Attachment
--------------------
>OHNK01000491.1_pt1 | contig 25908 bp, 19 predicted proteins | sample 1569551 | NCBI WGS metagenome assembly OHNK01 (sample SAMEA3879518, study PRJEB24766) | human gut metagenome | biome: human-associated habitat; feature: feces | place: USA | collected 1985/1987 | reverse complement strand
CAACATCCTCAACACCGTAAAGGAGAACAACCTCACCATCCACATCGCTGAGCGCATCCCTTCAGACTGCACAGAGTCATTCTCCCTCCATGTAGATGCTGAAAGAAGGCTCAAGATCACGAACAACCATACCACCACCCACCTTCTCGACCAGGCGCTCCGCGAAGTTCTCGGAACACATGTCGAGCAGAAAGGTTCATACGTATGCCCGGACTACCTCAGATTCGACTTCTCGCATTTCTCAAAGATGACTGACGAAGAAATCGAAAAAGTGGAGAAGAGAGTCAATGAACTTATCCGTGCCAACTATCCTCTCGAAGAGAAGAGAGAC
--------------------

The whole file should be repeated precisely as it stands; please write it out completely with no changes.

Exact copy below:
>OHNK01000491.1_pt1 | contig 25908 bp, 19 predicted proteins | sample 1569551 | NCBI WGS metagenome assembly OHNK01 (sample SAMEA3879518, study PRJEB24766) | human gut metagenome | biome: human-associated habitat; feature: feces | place: USA | collected 1985/1987 | reverse complement strand
CAACATCCTCAACACCGTAAAGGAGAACAACCTCACCATCCACATCGCTGAGCGCATCCCTTCAGACTGCACAGAGTCATTCTCCCTCCATGTAGATGCTGAAAGAAGGCTCAAGATCACGAACAACCATACCACCACCCACCTTCTCGACCAGGCGCTCCGCGAAGTTCTCGGAACACATGTCGAGCAGAAAGGTTCATACGTATGCCCGGACTACCTCAGATTCGACTTCTCGCATTTCTCAAAGATGACTGACGAAGAAATCGAAAAAGTGGAGAAGAGAGTCAATGAACTTATCCGTGCCAACTATCCTCTCGAAGAGAAGAGAGAC